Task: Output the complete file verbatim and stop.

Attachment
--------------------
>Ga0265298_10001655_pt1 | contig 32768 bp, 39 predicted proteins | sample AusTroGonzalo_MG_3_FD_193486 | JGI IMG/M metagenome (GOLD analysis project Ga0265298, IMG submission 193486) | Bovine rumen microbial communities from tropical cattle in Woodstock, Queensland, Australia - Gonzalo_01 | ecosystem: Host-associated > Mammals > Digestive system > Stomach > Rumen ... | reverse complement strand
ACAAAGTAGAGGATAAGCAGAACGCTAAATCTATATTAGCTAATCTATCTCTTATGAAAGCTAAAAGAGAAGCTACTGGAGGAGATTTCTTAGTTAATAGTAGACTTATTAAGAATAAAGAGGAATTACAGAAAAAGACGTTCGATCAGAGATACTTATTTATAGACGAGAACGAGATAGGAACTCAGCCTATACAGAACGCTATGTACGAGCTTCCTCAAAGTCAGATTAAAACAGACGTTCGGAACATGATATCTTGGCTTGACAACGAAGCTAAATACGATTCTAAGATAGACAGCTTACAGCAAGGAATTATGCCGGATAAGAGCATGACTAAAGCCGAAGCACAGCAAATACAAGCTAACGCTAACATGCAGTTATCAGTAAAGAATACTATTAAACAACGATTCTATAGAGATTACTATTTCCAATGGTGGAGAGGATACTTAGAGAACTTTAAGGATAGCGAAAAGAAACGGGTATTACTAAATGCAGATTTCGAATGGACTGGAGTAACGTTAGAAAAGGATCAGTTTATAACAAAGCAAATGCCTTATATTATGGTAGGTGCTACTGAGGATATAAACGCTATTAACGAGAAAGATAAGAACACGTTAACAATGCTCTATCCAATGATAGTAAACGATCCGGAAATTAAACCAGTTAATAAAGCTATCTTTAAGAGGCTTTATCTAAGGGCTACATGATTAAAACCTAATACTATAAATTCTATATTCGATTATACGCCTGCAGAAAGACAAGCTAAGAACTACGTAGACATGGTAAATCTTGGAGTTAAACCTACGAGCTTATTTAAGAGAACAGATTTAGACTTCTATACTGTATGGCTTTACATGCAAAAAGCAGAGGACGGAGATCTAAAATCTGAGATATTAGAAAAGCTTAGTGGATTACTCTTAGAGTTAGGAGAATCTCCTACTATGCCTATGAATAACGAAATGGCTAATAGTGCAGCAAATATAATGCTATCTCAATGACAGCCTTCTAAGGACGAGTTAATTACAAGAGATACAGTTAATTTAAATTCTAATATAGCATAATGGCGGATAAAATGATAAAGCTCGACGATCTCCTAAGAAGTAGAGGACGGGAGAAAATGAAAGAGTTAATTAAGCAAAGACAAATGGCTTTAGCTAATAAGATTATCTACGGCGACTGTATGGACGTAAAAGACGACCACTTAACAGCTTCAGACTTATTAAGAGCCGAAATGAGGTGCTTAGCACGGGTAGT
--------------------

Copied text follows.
>Ga0265298_10001655_pt1 | contig 32768 bp, 39 predicted proteins | sample AusTroGonzalo_MG_3_FD_193486 | JGI IMG/M metagenome (GOLD analysis project Ga0265298, IMG submission 193486) | Bovine rumen microbial communities from tropical cattle in Woodstock, Queensland, Australia - Gonzalo_01 | ecosystem: Host-associated > Mammals > Digestive system > Stomach > Rumen ... | reverse complement strand
ACAAAGTAGAGGATAAGCAGAACGCTAAATCTATATTAGCTAATCTATCTCTTATGAAAGCTAAAAGAGAAGCTACTGGAGGAGATTTCTTAGTTAATAGTAGACTTATTAAGAATAAAGAGGAATTACAGAAAAAGACGTTCGATCAGAGATACTTATTTATAGACGAGAACGAGATAGGAACTCAGCCTATACAGAACGCTATGTACGAGCTTCCTCAAAGTCAGATTAAAACAGACGTTCGGAACATGATATCTTGGCTTGACAACGAAGCTAAATACGATTCTAAGATAGACAGCTTACAGCAAGGAATTATGCCGGATAAGAGCATGACTAAAGCCGAAGCACAGCAAATACAAGCTAACGCTAACATGCAGTTATCAGTAAAGAATACTATTAAACAACGATTCTATAGAGATTACTATTTCCAATGGTGGAGAGGATACTTAGAGAACTTTAAGGATAGCGAAAAGAAACGGGTATTACTAAATGCAGATTTCGAATGGACTGGAGTAACGTTAGAAAAGGATCAGTTTATAACAAAGCAAATGCCTTATATTATGGTAGGTGCTACTGAGGATATAAACGCTATTAACGAGAAAGATAAGAACACGTTAACAATGCTCTATCCAATGATAGTAAACGATCCGGAAATTAAACCAGTTAATAAAGCTATCTTTAAGAGGCTTTATCTAAGGGCTACATGATTAAAACCTAATACTATAAATTCTATATTCGATTATACGCCTGCAGAAAGACAAGCTAAGAACTACGTAGACATGGTAAATCTTGGAGTTAAACCTACGAGCTTATTTAAGAGAACAGATTTAGACTTCTATACTGTATGGCTTTACATGCAAAAAGCAGAGGACGGAGATCTAAAATCTGAGATATTAGAAAAGCTTAGTGGATTACTCTTAGAGTTAGGAGAATCTCCTACTATGCCTATGAATAACGAAATGGCTAATAGTGCAGCAAATATAATGCTATCTCAATGACAGCCTTCTAAGGACGAGTTAATTACAAGAGATACAGTTAATTTAAATTCTAATATAGCATAATGGCGGATAAAATGATAAAGCTCGACGATCTCCTAAGAAGTAGAGGACGGGAGAAAATGAAAGAGTTAATTAAGCAAAGACAAATGGCTTTAGCTAATAAGATTATCTACGGCGACTGTATGGACGTAAAAGACGACCACTTAACAGCTTCAGACTTATTAAGAGCCGAAATGAGGTGCTTAGCACGGGTAGT